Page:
- Sprint (swim 0.5, bike 12.4, run 3.1)
- Olympic (swim .93, bike 24.8, run 6.2)
- Half Ironman (swim 1.2, bike 56, run 13.1)
- Ironman (swim 2.4, bike 112, run 26.2)
Notice that the longest leg in every triathlon is cycling, which means you’re going to be spending a lot of time training on a bike.
So, the next few posts are going to explore the cycling universe.
Biking, compared to swimming and running, involves the most gear.
The first thing you need is a bike. It sounds easy but there is a lot to consider.
Triathlon Bike vs Road Bike
There are basically 2 bike options for triathlons:
Here are the basic differences between a triathlon bike and a road bike.
Some people start with a road bike, then after becoming more devoted to the sport and doing triathlons more regularly, opt for the triathlon bike.
Despite the advantages of the tri-bike, others feel that the person who is new to triathlons should start with a road bike.
I have a road bike. But to be fair, if money was no object I would have a triathlon bike also.
Heck, if money was no object, I might also do all my triathlon training on Fiji’s Turtle Island!
There are an endless number of options for both triathlon bikes and road bikes. As you can see from the reviews, bikes can be expensive. This brings you to the question of whether to buy a new or a used bike.
New Bike vs Used Bike
In general, buying a new bike has the advantage of dealing with a local bike shop, and a trained professional who can help you determine the best bike to suit your specific needs.
First and foremost, you need a bike that fits right.
Here are some tips if you decide to buy a bike on Craigslist.
For that matter, you can buy a new bike on the Internet, which can be a little less expensive because it cuts out the “middle man,” which is the bike shop. Nashbar, Performance Bike, and Price Point are a few popular Internet options for bikes and cycling gear.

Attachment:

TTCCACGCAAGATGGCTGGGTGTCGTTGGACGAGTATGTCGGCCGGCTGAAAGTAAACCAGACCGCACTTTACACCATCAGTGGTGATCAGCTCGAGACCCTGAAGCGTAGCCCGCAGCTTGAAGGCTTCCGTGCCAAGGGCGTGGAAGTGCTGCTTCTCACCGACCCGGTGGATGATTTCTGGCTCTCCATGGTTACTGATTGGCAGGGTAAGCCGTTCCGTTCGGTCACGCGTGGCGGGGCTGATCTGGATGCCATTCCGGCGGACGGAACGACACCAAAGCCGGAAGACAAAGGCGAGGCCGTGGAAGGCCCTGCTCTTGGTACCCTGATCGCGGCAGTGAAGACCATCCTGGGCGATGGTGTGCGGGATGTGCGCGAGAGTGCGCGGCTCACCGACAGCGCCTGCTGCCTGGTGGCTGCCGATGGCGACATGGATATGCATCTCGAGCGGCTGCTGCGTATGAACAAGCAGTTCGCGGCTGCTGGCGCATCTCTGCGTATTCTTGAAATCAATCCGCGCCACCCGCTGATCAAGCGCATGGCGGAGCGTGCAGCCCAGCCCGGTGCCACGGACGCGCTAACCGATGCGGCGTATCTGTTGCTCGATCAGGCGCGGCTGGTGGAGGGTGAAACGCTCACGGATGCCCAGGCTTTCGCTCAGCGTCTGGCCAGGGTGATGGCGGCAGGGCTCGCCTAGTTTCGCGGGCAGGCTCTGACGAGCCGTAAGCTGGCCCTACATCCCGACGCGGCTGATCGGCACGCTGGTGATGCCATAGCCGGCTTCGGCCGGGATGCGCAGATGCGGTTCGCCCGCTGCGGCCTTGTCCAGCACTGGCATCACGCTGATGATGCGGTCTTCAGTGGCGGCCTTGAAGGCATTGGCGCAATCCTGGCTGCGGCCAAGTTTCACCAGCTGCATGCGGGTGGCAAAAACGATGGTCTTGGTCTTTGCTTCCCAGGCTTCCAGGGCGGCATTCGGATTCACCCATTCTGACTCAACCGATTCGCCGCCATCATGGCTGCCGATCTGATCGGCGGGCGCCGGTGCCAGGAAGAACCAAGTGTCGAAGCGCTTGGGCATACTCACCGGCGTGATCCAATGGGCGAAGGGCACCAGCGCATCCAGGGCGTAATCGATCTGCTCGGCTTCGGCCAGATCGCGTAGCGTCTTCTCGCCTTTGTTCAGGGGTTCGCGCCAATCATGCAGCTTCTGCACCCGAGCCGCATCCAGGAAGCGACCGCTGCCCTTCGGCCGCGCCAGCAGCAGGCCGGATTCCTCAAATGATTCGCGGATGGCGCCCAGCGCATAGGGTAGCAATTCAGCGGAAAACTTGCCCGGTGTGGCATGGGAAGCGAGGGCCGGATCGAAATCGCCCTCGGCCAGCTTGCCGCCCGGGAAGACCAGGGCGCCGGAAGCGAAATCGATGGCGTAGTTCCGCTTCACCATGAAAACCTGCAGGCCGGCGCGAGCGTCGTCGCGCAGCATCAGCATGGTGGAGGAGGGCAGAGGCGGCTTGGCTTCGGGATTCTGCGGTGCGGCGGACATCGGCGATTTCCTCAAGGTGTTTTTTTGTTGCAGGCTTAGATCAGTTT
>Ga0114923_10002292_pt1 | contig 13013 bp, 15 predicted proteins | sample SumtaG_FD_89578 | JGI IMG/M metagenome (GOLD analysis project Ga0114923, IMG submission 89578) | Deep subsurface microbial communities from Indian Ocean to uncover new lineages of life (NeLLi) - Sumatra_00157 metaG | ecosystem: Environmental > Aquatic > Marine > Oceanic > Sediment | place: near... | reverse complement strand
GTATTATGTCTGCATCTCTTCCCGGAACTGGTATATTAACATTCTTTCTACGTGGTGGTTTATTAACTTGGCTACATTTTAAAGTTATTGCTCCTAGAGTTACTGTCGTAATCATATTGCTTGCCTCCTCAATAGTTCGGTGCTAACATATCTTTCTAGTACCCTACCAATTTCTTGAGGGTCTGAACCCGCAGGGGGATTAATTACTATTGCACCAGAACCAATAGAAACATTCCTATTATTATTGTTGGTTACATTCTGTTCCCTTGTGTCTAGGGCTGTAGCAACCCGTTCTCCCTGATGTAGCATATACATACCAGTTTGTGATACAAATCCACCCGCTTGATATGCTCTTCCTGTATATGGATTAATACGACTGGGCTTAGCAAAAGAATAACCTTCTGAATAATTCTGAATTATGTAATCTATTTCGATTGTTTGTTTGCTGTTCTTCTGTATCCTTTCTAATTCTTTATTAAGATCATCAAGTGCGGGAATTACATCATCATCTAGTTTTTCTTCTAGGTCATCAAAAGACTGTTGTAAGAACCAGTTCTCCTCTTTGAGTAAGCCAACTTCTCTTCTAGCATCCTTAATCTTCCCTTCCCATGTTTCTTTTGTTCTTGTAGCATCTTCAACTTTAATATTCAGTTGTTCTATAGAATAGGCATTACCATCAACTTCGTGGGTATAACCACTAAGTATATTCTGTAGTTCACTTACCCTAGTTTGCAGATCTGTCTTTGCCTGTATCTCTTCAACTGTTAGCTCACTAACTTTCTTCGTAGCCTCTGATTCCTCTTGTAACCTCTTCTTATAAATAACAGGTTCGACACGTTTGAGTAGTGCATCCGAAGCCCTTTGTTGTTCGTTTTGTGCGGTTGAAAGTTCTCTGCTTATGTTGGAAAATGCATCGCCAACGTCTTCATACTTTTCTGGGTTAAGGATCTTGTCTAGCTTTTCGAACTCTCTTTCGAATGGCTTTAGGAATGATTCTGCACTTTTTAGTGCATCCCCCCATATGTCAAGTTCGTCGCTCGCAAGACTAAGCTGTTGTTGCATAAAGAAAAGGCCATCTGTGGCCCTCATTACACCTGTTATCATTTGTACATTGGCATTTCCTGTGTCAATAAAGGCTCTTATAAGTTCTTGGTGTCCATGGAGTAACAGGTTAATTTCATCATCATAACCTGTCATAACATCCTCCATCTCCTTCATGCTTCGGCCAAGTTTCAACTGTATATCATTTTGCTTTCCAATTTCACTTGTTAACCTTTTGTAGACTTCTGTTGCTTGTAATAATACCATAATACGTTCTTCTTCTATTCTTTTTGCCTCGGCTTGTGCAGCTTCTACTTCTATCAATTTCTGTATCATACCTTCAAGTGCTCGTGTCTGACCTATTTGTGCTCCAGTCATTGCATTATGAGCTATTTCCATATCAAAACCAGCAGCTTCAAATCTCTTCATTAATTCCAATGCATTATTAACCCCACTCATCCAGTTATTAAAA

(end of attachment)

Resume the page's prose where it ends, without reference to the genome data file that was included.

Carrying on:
Here are a few more suggestions before you buy a bike on the Internet, new or used:
#1 Have a bike shop measure and fit you for a bike (you will have to pay for this but it’s worth it), so you know what size bike you are looking for. Buying a used bike takes some patience in order to find one that is the right size.
#2 Browse bikes at local bike shops to become familiar with the kinds of bikes out there, and the style you like.
#3 Ask people who know. Get some input from experienced triathletes and cyclists.
My $.02 About Bikes For Triathletes
I would say it’s best to purchase your first bike from your local bike shop (NOT A DEPARTMENT STORE!) so you can benefit from the knowledge and experience of trained professionals. It also means you will have a bike warranty, and people you can call or go see if something goes wrong or you have a question.
I am so thankful for the relationships I have built with the folks at my local bike shop. It’s true that you are going to pay a little more in some cases for cycling gear, but I have gained much more in terms of cycling knowledge and guidance, and being plugged into my local cycling community. As the saying goes, “Support your local bike shop.”
There is plenty of debate over what’s most important when purchasing a bike. For example, is it the triathlon bike frame or the bike’s components? If you want to educate yourself on the technical aspects of bikes, visit SheldonBrown.com, a major cycling site created by the late beloved iconoclast bicycle tech guru, Sheldon Brown.
Remember the goal is to start in one designated spot and finish at another spot. However you want to facilitate that is up to you. Swim doggie paddle, backstroke or forward crawl, bike on a unicycle, tricycle or Tour de France time trial bike, run, walk or crawl. Just get to the end! –TriDaily